Photos by Collin Richie

The Creatives: Nicholas Miner’s fine lines

Denham Springs
Age: 26
Artistry: Art director, MESH; graphic design, illustration

Rocca Pizzeria is no traditional Italian-American eatery, so neither is the décor—from Ray Charles’ beaming smile inside to the gilded, minimalist bull mural outside. Those thick circular logo lines began on Nick Miner’s laptop, and the day before Rocca’s grand opening, the graphic designer admits it is one of his favorites.

“Placing restrictions on yourself leads to the best design,” he says of this style called “monoline.” “And it’s always exciting to see your work in 3D.”

After the flood of 2016 left Miner and his wife focused on building a new home, the LSU alumnus is finally back in a consistent groove of refining his real craft. The artist who admits he began college “not knowing how to draw a good stick figure” now produces award-winning work for the local branding and ad agency MESH. Every Tuesday, Miner posts a “Taco Challenge,” a new design for followers, friends and colleagues to give feedback on Instagram. Accountability, he says, is key to advancement.

At MESH, Miner uses mood boards with multiple options and inspirations to coax clients in the best possible direction. Occasionally, they include more progressive ideas he developed in his spare time.

“The kind of design I do at home is what I want to be doing at my day job in the future,” Miner says. “It’s like practice.”

Skilled with a saw, Miner has produced cutting boards and wall art, and he encourages everyone creative to pursue a hobby that has absolutely nothing to do with their 9-to-5—even if a lot of his finished pieces end up on his own walls.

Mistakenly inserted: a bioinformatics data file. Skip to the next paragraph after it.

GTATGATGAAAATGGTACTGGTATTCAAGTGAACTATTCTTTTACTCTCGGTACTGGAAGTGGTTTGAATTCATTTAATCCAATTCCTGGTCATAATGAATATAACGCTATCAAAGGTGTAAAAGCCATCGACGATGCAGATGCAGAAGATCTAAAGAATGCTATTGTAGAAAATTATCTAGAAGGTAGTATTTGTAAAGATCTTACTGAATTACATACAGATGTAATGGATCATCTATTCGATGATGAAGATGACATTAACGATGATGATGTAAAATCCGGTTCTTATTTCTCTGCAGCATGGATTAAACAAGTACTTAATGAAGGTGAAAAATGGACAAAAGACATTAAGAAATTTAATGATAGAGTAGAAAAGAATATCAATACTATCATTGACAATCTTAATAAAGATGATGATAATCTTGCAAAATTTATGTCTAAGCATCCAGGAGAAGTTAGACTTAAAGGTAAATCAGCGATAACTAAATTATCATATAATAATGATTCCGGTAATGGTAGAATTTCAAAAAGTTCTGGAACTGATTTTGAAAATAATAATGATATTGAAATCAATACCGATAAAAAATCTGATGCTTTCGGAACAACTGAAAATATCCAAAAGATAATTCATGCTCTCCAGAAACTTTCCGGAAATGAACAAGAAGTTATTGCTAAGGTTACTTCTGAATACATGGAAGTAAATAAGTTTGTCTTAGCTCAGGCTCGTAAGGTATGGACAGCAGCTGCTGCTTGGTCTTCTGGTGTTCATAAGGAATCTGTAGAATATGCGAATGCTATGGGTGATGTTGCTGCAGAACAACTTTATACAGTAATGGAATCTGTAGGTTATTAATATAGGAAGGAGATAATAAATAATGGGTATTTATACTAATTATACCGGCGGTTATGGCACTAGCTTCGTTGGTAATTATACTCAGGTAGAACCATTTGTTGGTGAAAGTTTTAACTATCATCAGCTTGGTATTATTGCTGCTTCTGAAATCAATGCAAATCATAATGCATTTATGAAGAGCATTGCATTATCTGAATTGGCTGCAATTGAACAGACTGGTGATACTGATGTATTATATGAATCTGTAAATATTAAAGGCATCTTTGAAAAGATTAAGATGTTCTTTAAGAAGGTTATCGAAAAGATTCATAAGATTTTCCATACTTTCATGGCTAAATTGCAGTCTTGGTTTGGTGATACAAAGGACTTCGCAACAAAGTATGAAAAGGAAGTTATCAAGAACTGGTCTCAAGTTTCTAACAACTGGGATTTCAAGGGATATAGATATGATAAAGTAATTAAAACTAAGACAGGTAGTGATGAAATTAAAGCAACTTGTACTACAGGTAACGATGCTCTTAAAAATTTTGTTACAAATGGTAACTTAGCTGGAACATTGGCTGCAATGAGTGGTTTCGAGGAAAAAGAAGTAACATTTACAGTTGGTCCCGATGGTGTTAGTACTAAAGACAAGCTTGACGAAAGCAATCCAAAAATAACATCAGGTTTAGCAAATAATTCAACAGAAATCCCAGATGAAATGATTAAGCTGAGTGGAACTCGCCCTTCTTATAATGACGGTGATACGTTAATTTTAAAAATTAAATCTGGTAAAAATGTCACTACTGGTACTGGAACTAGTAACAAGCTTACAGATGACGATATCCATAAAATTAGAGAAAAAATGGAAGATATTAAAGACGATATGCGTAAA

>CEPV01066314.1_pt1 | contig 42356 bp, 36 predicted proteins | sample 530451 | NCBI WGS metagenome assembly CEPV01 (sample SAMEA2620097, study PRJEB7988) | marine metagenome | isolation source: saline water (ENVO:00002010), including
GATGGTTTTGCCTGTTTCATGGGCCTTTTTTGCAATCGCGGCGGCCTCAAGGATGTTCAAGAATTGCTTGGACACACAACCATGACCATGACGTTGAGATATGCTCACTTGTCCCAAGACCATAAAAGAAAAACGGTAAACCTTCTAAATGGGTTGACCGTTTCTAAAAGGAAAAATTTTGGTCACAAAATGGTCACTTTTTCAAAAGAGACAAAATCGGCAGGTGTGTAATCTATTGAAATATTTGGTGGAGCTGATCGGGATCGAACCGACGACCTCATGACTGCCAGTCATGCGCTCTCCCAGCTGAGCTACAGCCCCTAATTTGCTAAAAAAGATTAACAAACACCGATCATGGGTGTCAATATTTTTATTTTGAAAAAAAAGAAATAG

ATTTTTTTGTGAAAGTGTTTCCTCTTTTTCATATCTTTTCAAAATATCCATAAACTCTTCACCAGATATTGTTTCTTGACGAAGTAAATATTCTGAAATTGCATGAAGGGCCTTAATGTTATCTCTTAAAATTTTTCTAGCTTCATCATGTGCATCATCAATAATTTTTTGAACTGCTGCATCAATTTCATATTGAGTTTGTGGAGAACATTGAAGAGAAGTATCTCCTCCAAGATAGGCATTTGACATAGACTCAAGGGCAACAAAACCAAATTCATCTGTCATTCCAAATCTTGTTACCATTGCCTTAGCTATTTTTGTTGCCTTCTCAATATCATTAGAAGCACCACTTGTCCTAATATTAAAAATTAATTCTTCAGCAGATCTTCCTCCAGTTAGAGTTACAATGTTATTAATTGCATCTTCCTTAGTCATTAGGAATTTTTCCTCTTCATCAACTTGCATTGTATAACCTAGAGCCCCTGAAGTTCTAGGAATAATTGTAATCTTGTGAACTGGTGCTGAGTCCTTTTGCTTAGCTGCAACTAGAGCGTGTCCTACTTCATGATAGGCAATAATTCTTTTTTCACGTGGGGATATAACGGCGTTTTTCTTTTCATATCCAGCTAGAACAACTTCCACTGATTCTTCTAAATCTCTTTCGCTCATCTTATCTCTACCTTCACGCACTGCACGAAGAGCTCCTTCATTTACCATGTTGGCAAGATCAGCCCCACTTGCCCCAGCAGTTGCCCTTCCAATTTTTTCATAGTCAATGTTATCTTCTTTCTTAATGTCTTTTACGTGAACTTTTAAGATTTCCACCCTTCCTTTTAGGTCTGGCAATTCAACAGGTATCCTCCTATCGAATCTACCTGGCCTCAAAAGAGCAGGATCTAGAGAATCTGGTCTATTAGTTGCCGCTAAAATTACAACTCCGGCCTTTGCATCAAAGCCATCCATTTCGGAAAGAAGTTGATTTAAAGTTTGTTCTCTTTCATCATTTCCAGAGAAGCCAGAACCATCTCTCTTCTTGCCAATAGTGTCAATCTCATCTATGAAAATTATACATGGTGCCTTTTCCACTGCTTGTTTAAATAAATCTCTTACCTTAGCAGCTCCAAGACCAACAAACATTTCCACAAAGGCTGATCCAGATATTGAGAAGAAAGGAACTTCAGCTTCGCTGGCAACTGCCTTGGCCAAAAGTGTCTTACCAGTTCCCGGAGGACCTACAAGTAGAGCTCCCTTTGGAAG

“It gets my eyes off the screen, which is refreshing,” he says. “But still it lets me do what I love to do, which is to create.”

For prominent culinary work like MESH produced for Rocca, the young artist takes pride in a pursuit that builds beyond the client to the community at large, because this generation of artists and entrepreneurs knows redevelopment is about aesthetics just as much as economics.

What starts small inside Miner’s sketchbook can be writ large to help elevate the visual appeal of the Red Stick.

And that’s no bull.

“Seeing Government Street develop is exciting,” Miner says. “One business at a time is my goal for sure.”

This collective aim fosters a familial vibe among local designers, Miner says, no matter what agency signs their checks. They often gather at The Radio Bar and over beers swap stories and recommend follow-worthy podcasts and Instagram accounts. These are visual voices keeping our city’s dialogue pushing forward.

“It makes no sense for us to be antagonistic to each other, so I think we’re a real tight-knit community of graphic designers,” Miner says. “A redesigned restaurant here, a new store there—just changing the way Baton Rouge looks little by little is a special thing.”